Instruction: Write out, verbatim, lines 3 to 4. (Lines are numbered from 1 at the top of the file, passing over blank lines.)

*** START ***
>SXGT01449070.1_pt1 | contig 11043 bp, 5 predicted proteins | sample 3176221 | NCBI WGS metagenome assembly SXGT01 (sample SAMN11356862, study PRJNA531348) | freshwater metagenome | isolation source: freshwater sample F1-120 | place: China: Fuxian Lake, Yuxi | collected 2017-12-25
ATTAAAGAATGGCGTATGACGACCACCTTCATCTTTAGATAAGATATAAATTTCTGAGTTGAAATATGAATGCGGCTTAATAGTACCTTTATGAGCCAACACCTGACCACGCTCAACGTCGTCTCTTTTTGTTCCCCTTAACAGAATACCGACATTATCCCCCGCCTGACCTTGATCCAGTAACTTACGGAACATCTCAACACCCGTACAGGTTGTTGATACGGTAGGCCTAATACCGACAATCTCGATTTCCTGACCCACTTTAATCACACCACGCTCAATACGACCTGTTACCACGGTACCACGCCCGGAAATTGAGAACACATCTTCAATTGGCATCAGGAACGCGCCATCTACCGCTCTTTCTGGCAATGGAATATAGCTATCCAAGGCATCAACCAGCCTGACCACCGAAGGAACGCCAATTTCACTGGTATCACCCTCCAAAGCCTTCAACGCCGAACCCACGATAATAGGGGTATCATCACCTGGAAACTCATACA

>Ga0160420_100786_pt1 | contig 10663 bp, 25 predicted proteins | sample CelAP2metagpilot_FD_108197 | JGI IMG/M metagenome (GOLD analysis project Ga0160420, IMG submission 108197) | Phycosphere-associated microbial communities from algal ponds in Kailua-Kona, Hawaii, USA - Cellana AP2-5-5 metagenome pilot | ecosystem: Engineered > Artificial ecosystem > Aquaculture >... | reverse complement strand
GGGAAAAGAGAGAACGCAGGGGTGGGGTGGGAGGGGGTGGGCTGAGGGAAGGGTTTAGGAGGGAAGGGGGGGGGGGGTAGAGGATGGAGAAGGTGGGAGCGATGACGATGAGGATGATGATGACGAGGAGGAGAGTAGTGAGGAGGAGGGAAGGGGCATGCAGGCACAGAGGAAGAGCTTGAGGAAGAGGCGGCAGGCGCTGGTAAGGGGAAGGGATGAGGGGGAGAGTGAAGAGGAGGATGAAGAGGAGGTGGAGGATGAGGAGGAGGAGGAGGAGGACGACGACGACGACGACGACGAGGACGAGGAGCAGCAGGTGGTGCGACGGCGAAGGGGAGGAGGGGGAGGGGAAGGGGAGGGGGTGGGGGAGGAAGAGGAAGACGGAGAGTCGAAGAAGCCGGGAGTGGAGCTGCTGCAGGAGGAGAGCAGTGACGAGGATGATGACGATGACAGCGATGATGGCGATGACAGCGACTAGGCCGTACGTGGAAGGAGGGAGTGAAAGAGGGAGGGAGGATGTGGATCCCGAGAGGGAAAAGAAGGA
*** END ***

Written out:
>Ga0160420_100786_pt1 | contig 10663 bp, 25 predicted proteins | sample CelAP2metagpilot_FD_108197 | JGI IMG/M metagenome (GOLD analysis project Ga0160420, IMG submission 108197) | Phycosphere-associated microbial communities from algal ponds in Kailua-Kona, Hawaii, USA - Cellana AP2-5-5 metagenome pilot | ecosystem: Engineered > Artificial ecosystem > Aquaculture >... | reverse complement strand
GGGAAAAGAGAGAACGCAGGGGTGGGGTGGGAGGGGGTGGGCTGAGGGAAGGGTTTAGGAGGGAAGGGGGGGGGGGGTAGAGGATGGAGAAGGTGGGAGCGATGACGATGAGGATGATGATGACGAGGAGGAGAGTAGTGAGGAGGAGGGAAGGGGCATGCAGGCACAGAGGAAGAGCTTGAGGAAGAGGCGGCAGGCGCTGGTAAGGGGAAGGGATGAGGGGGAGAGTGAAGAGGAGGATGAAGAGGAGGTGGAGGATGAGGAGGAGGAGGAGGAGGACGACGACGACGACGACGACGAGGACGAGGAGCAGCAGGTGGTGCGACGGCGAAGGGGAGGAGGGGGAGGGGAAGGGGAGGGGGTGGGGGAGGAAGAGGAAGACGGAGAGTCGAAGAAGCCGGGAGTGGAGCTGCTGCAGGAGGAGAGCAGTGACGAGGATGATGACGATGACAGCGATGATGGCGATGACAGCGACTAGGCCGTACGTGGAAGGAGGGAGTGAAAGAGGGAGGGAGGATGTGGATCCCGAGAGGGAAAAGAAGGA